Stephanie Barba Mendoza on bravery, mexico and maximalism
Meet one of London’s most exciting interior designers. Called a ‘rising star’ by the likes of Country & Townhouse and House & Garden, Barba Mendoza’s studio is just three years old, but her vivacious aesthetic has made quite the impression on the design scene
Stephanie Barba Mendoza might have been born in Mexico, but her fingerprints are all over central London. The 38-year-old interior designer was part of the team at acclaimed Martin Brudnizki Design Studio that designed Berkeley Square’s ritzy seafood restaurant Sexy Fish, and she was the lead designer for Richard Caring’s £55m reboot of Annabel’s in 2018. She worked on the design of other high-end watering holes too, including Scarfe’s Bar in Holborn’s Rosewood Hotel and The Ivy, among others.
Not that Barba Mendoza only works in the UK. Her eponymous studio designs interiors for private homes and high-end hospitality or retail spaces internationally, and she’s worked everywhere from New York to Jeddah. Stephanie founded her studio in late 2019 when she “started to feel a bit restless,” following a decade of working with Brudnizki and rising through the ranks at his practice. “He was a real mentor to me. I still look up to him as a great designer,” she says, sitting at her desk in her colourful north London office.
Barba Mendoza refutes the idea that she has a house style, but you’ll identify her work through its dynamic approach to texture and pattern. Her interiors feel energetic and optimistic, but “it’s all about attention to detail,” she tells us.
I left Martin [Brudnziki]’s in November 2019 and set up shop at the pandemic’s onset.
I won my first two projects within a week of each other, just before the first lockdown. One in Miami and one in Antwerp, which wasn’t ideal. Thankfully, we made it work, and I was happy with both projects. My clients would send me architect’s drawings, photos and videos. I more or less had the whole of each house documented on film. Then, we had constant conversations online and over the phone to keep things moving. It turns out it’s possible to design a house’s interiors entirely remotely, although I’m not sure I’d recommend it.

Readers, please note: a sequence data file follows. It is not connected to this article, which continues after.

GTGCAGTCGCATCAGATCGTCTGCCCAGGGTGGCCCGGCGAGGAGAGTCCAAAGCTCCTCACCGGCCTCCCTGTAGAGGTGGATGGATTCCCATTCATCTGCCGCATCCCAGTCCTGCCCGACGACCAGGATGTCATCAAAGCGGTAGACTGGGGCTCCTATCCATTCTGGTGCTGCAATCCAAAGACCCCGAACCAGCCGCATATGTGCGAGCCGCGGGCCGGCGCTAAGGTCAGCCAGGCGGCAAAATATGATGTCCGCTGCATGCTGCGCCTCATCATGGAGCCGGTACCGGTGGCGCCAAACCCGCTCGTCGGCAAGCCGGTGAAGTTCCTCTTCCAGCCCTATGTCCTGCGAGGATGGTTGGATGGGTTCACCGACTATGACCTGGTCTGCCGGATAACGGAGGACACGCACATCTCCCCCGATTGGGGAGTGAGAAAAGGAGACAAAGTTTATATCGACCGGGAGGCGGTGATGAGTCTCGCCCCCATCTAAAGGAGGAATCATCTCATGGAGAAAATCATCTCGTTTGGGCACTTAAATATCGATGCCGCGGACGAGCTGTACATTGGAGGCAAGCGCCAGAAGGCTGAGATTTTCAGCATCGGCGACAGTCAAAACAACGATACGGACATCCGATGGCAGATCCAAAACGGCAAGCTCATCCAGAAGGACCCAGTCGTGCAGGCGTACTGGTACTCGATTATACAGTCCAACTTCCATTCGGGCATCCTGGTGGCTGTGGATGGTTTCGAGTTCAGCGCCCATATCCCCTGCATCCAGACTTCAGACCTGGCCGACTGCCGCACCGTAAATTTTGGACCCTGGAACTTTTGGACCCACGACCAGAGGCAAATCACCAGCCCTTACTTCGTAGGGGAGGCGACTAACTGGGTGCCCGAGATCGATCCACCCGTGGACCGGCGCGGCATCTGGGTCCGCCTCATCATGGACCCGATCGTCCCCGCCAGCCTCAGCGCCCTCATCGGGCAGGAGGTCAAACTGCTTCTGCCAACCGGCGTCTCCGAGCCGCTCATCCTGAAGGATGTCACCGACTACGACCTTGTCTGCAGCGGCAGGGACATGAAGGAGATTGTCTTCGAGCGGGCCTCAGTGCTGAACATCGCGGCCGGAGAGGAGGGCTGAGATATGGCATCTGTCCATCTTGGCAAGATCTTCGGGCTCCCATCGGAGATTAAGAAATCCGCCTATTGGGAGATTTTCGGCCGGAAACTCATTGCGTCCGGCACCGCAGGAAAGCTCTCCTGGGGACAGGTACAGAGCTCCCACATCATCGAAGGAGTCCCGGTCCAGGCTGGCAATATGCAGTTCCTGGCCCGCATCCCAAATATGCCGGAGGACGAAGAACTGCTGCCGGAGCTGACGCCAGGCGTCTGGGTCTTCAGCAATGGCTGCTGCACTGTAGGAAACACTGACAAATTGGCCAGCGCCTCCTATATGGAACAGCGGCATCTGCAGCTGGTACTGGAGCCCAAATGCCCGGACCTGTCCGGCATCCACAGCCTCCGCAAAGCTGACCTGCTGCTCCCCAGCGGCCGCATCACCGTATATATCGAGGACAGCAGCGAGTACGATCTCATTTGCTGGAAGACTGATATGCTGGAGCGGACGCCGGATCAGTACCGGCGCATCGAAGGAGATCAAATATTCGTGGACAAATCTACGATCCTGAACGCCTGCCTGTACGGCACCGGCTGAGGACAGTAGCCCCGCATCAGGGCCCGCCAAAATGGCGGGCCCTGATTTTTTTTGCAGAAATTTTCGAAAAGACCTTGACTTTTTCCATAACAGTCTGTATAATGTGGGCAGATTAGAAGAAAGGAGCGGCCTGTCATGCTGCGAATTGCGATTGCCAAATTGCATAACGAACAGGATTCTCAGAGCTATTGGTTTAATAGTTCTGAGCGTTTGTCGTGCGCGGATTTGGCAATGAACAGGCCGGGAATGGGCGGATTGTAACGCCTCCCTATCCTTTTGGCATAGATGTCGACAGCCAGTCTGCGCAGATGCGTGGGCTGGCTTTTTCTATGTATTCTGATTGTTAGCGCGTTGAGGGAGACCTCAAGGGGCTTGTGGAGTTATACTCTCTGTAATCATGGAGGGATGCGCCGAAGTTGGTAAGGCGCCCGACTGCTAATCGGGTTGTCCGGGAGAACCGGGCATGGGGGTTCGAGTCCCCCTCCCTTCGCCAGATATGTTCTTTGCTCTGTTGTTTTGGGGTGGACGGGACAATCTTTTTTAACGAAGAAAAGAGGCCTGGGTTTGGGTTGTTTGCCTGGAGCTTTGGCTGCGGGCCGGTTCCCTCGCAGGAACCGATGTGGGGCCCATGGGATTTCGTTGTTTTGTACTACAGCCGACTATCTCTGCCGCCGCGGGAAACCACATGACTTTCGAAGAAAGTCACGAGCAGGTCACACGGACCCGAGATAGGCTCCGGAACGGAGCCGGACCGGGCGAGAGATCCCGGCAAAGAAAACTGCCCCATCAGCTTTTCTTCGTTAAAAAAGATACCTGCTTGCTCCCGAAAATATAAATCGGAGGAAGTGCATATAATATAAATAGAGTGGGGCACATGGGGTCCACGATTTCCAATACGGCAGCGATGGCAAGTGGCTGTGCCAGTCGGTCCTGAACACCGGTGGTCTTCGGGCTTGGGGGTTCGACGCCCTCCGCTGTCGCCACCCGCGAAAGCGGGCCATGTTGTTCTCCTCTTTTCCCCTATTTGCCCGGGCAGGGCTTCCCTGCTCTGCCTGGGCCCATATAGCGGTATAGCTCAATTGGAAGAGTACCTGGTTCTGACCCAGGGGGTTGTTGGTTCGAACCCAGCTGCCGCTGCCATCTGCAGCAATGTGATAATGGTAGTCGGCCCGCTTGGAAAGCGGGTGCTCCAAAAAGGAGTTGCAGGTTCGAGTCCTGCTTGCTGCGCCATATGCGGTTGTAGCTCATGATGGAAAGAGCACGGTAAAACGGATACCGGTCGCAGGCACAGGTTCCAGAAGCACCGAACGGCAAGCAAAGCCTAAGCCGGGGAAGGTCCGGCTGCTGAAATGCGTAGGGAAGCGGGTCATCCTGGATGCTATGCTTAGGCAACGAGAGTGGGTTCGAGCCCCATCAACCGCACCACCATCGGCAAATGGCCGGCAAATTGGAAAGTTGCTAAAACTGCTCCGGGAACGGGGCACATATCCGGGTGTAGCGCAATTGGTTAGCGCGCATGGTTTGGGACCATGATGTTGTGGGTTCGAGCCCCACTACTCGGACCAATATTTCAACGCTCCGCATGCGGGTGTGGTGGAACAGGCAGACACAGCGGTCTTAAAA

I’d say that I don’t have a defined ‘look’, but that’s probably not true.
I like to take each project completely fresh – we’re not a copy-and-paste, ‘cookie-cutter’ studio. Of course, you’ll see some elements throughout all my projects, like colour and pattern, but we apply them very differently to reflect each individual client’s preferences and personality. The design process is all about push and pull – I push the client gently, or they pull me in a certain direction. It’s a collaboration between the client’s vision and my knowledge to help them to realise it. This in itself is fascinating, figuring out clients who might be traditional but super-maximalist versus others who are more contemporary and pared back.
Even in a maximalist interior, the space has to function seamlessly.
A successful interior works without you realising it. It should be easy for you to spend time in the space. To do this well, you have to create different feelings throughout a house. It’s all about what a certain room is for and what the client needs; is this your library, your drawing room, or a bar at home where you entertain? Do you want the room to be peaceful and calm or fun and energising? Having experience in hospitality design helps us to deliver this for clients because I’m used to working with a brief to make a space ‘feel’ a certain way. Ultimately, though, it’s about creating spaces where people walk in and feel the room has soul – that the lighting, the interiors and the finishing touches create a sense of warmth and purpose.
Vibing with clients is important to me.
I like my clients to be brave. I want to celebrate beautiful things in my designs; shapes, colours, textures and compositions. Interior design is just a form of expressing this or gathering together all these things. So, when a prospective client approaches us, I’ll start with a phone or Zoom call, just so we can get a feeling for each other. I like people who aren’t afraid to take risks, so having that chemistry is important.
They say there’s no person more Mexican than a Mexican who leaves home, and I think there’s truth to that.
There are a lot of Mexican influences in my work and a little bit of surrealism. The architect Javier Senosiain is a big inspiration for me – I love his shapes and surrealist spaces. Pedro Friedeberg is another, his wooden Hand Chairs are beautiful. I also like some of the classicists, Austrian designers like Joseph Hoffman or Adolf Loos, for example. Serge Roche is an inspiration too. I love how he took very traditional rococo styles and reinvented them with mirrors. At the time, there was nothing else like it.
Where do I want to be in 10 years? I hope I’ll still be relevant.
It’s so important to evolve as a designer and not just repeat yourself. You have to challenge yourself every time you start a project to seek out different influences and not get too comfortable. A lot of the time, clients keep me inspired by asking for different things. Travel helps as well. I go back to Mexico two or three times a year, and there’s so much happening in Mexico City. Italy and the south of France also inspire me, and I’m heading to Japan for the first time in September. Ultimately, I’d like to create a portfolio where you can see different styles or eras at play. We can’t reinvent the wheel as designers, but we can give it a different spin.